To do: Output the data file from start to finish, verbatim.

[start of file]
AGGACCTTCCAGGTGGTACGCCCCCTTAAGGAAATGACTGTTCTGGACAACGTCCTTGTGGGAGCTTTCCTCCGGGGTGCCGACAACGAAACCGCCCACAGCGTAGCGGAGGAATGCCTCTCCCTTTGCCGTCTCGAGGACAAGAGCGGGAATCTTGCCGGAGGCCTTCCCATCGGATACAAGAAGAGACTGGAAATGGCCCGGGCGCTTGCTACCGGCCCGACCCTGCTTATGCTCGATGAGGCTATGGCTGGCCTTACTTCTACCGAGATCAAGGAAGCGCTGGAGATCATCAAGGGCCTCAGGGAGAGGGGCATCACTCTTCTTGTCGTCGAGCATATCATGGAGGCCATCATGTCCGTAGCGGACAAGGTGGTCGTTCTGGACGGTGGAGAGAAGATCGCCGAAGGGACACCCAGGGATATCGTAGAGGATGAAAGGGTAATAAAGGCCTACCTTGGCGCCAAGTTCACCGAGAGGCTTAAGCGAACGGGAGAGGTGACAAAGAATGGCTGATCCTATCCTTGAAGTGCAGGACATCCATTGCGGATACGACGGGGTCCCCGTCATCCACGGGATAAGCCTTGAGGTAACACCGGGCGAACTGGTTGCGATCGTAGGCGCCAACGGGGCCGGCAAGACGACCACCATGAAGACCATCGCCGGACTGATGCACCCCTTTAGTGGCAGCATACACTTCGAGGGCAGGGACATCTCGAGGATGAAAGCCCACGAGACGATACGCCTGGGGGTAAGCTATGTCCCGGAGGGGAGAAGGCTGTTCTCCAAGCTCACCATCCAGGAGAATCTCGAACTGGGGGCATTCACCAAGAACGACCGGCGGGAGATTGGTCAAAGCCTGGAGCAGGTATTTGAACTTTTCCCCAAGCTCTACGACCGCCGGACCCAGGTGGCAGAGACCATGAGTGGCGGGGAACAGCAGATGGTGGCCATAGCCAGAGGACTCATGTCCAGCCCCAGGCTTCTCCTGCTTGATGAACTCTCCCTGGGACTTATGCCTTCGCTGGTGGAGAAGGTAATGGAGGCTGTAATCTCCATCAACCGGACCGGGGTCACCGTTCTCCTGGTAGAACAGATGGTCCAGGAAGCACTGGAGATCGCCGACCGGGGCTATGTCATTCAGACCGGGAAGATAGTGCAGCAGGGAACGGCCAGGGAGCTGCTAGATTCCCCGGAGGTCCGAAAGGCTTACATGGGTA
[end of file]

AGGACCTTCCAGGTGGTACGCCCCCTTAAGGAAATGACTGTTCTGGACAACGTCCTTGTGGGAGCTTTCCTCCGGGGTGCCGACAACGAAACCGCCCACAGCGTAGCGGAGGAATGCCTCTCCCTTTGCCGTCTCGAGGACAAGAGCGGGAATCTTGCCGGAGGCCTTCCCATCGGATACAAGAAGAGACTGGAAATGGCCCGGGCGCTTGCTACCGGCCCGACCCTGCTTATGCTCGATGAGGCTATGGCTGGCCTTACTTCTACCGAGATCAAGGAAGCGCTGGAGATCATCAAGGGCCTCAGGGAGAGGGGCATCACTCTTCTTGTCGTCGAGCATATCATGGAGGCCATCATGTCCGTAGCGGACAAGGTGGTCGTTCTGGACGGTGGAGAGAAGATCGCCGAAGGGACACCCAGGGATATCGTAGAGGATGAAAGGGTAATAAAGGCCTACCTTGGCGCCAAGTTCACCGAGAGGCTTAAGCGAACGGGAGAGGTGACAAAGAATGGCTGATCCTATCCTTGAAGTGCAGGACATCCATTGCGGATACGACGGGGTCCCCGTCATCCACGGGATAAGCCTTGAGGTAACACCGGGCGAACTGGTTGCGATCGTAGGCGCCAACGGGGCCGGCAAGACGACCACCATGAAGACCATCGCCGGACTGATGCACCCCTTTAGTGGCAGCATACACTTCGAGGGCAGGGACATCTCGAGGATGAAAGCCCACGAGACGATACGCCTGGGGGTAAGCTATGTCCCGGAGGGGAGAAGGCTGTTCTCCAAGCTCACCATCCAGGAGAATCTCGAACTGGGGGCATTCACCAAGAACGACCGGCGGGAGATTGGTCAAAGCCTGGAGCAGGTATTTGAACTTTTCCCCAAGCTCTACGACCGCCGGACCCAGGTGGCAGAGACCATGAGTGGCGGGGAACAGCAGATGGTGGCCATAGCCAGAGGACTCATGTCCAGCCCCAGGCTTCTCCTGCTTGATGAACTCTCCCTGGGACTTATGCCTTCGCTGGTGGAGAAGGTAATGGAGGCTGTAATCTCCATCAACCGGACCGGGGTCACCGTTCTCCTGGTAGAACAGATGGTCCAGGAAGCACTGGAGATCGCCGACCGGGGCTATGTCATTCAGACCGGGAAGATAGTGCAGCAGGGAACGGCCAGGGAGCTGCTAGATTCCCCGGAGGTCCGAAAGGCTTACATGGGTA